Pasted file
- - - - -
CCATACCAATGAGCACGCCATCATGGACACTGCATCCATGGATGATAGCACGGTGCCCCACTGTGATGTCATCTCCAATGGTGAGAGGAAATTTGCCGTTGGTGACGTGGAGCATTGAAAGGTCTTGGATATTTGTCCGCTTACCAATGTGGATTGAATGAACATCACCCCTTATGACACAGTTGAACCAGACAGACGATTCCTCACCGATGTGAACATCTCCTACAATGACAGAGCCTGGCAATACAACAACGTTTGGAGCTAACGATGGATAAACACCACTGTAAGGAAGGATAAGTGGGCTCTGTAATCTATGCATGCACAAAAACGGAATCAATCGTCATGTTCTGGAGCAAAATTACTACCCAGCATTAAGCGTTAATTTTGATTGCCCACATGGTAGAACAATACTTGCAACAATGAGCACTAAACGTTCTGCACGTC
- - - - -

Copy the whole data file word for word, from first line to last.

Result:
CCATACCAATGAGCACGCCATCATGGACACTGCATCCATGGATGATAGCACGGTGCCCCACTGTGATGTCATCTCCAATGGTGAGAGGAAATTTGCCGTTGGTGACGTGGAGCATTGAAAGGTCTTGGATATTTGTCCGCTTACCAATGTGGATTGAATGAACATCACCCCTTATGACACAGTTGAACCAGACAGACGATTCCTCACCGATGTGAACATCTCCTACAATGACAGAGCCTGGCAATACAACAACGTTTGGAGCTAACGATGGATAAACACCACTGTAAGGAAGGATAAGTGGGCTCTGTAATCTATGCATGCACAAAAACGGAATCAATCGTCATGTTCTGGAGCAAAATTACTACCCAGCATTAAGCGTTAATTTTGATTGCCCACATGGTAGAACAATACTTGCAACAATGAGCACTAAACGTTCTGCACGTC